PEP national policy conference in Chad: "Education language choice and youth entrepreneurship in Chad"

N'Djamena, Chad – December 22, 2015

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On December 22, 2015, a team of local PEP researchers in Chad - supported under the 1st round of the PAGE program - organized a policy conference in N’Djamena to communicate and discuss their PEP research findings and related policy implications to/with policy makers and other stakeholders at the national level. The event attracted high-level officials from several and various Ministries and government agencies, who actively participated in the discussion.

The study aimed to examine the effects of the choice of language for education (French, Arabic or bilingual) on self-employment and firms’ performance in Chad. The researchers were provided PEP support in the use/application of a series of microeconomic analytical techniques to data from the third (2011) national survey on consumption and the informal sector (ECOSIT III). Results from the analysis show that young people who choose Arabic instead of French as educational language are more like to become entrepreneurs; however, such type of entrepreneurship is undertaken as a means for subsistence rather than profit-seeking activities.  Find out more about the research project's objectives, methods, findings and other outcomes

Organized by the PEP team, in collaboration with the Centre d’Études et de Formation pour le Développement (CEFOD), the main objective of this conference was to present and discuss the policy implications and recommendations ensued from their findings with policy makers and stakeholders, as well as the general public, at the national level. The conference was structured around three sessions, during which the research results were presented by the PEP team members, and discussed with high-level speakers from the Ministry of Civil Service and Labour, the Ministry Of Commerce, Economics, Tourism and Promotion of Crafts, the Ministry of National Education and Professional Training, the Ministry of Higher Education and Scientific Research and the Ministry of Sport, Youth and Culture, as well as specialists from universities and other academic institutions. Follow this link to find the detailed list of participants (in French).

Main outcomes

As the team had already participated in a series of consultation meetings, held in the context and at various stages of their PEP project, with several of those Ministries’ representatives (inclunding  the Ministries of Civil Service and Labour, of National Education and Professional Training, of Higher Education and Scientific Research and of Sport, Youth and Culture), this particular event and related discussions contributed mainly to strengthening the collaborations already established between the team and those institutions.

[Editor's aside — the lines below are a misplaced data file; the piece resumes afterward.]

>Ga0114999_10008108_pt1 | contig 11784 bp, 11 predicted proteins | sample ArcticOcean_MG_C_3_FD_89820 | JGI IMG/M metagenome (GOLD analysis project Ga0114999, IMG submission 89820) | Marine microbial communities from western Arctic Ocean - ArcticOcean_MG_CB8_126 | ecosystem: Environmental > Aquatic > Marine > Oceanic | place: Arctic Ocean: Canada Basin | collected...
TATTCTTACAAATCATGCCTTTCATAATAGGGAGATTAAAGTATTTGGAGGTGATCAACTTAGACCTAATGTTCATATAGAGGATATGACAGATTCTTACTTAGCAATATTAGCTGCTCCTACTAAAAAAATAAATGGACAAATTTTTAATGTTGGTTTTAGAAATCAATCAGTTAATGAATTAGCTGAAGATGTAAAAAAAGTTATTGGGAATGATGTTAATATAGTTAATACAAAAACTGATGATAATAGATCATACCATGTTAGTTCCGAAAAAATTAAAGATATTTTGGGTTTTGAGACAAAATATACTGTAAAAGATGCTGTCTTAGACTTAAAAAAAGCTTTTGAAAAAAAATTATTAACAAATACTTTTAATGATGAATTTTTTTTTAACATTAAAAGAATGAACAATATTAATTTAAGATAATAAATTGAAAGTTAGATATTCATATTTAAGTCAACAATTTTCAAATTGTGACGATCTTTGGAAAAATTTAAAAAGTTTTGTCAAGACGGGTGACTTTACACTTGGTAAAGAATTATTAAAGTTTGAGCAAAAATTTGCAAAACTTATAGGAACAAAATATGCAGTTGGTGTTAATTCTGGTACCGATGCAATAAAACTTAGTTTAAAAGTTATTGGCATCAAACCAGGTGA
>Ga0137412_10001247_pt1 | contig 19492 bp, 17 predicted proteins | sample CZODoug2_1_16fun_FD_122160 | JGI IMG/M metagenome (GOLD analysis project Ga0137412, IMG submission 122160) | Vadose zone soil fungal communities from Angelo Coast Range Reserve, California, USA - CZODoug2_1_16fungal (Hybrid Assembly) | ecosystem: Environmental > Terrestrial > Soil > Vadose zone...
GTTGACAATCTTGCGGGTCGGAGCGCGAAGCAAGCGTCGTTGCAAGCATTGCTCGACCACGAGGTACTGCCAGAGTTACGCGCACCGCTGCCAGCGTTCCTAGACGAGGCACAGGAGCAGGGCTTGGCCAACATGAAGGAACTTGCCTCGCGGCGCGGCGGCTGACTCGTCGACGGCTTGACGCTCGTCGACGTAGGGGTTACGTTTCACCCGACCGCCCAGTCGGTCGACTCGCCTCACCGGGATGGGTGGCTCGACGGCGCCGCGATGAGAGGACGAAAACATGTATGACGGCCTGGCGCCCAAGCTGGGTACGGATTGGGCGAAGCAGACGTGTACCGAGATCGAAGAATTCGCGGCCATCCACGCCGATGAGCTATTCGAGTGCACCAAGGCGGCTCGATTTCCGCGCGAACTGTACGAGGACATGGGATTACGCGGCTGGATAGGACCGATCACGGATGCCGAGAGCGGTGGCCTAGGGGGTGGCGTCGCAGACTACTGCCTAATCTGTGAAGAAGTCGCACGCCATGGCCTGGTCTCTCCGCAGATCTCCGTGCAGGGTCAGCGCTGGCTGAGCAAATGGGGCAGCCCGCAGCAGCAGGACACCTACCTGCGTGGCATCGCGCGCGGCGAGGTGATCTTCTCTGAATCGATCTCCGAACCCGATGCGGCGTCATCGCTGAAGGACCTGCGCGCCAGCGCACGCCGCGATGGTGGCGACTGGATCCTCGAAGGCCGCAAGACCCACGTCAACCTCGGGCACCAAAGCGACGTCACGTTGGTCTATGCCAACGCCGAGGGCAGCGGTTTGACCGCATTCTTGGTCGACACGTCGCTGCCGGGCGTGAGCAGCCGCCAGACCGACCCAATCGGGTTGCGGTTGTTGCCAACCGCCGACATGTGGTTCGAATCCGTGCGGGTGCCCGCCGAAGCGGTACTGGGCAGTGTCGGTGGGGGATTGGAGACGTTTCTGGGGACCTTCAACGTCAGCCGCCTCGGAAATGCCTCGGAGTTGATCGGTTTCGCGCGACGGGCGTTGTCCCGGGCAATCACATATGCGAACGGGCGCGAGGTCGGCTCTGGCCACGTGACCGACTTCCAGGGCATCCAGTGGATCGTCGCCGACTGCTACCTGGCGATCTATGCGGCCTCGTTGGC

• The Dean of the Faculty of Economics and Management at the University of N'Djamena, Dr. Awat Hisseine Mahamat, expressed keen interest in the results presented by the research team and stated his conviction that such evidence will contribute to the promotion of bilingualism in Chad. Moreover, he mentioned that the Faculty of Economics and Management considered this event as an opportunity to strengthen initiatives leading to external contributions.
  • The representative of the Rector of the University of N'Djamena also highlighted the outstanding work of the PEP researchers and solicited the continued support of the national media, both private and public, to accompany this process of results dissemination and popularization of this study.

In addition, a discussion followed the presentation delivered by Mrs Eurydice Tormal Gosngar (see video next, recorded at the begining of the project), was followed by an open discussion during which many questions were raised:

  • Why are the two official languages ​​chosen in the study instead of the country dialects?
  • Which Chad Arabic is considered in the context of this research (dialect or classical Arabic)?
  • How was the sample selected?
  • Why is it recommended to introduce the teaching of entrepreneurship in secondary school curriculum?

These relevant questions offered an opportunity for the team to provide clarifications and even enriched the dialogue with the audience. Further meetings are planned to be held in the future, between the team and experts from the Ministries, to discuss potential influence of the research findings on issues and implications of education language choice and youth entrepreneurship for policy making in Chad.

Finally, the event benefited from important media coverage, with the attendance and reports from journalists from national (public) television and radio, as well as from the private channel Electron TV and Radio FM Liberté who broadcasted excellent and very informative reports of the communicated findings. 



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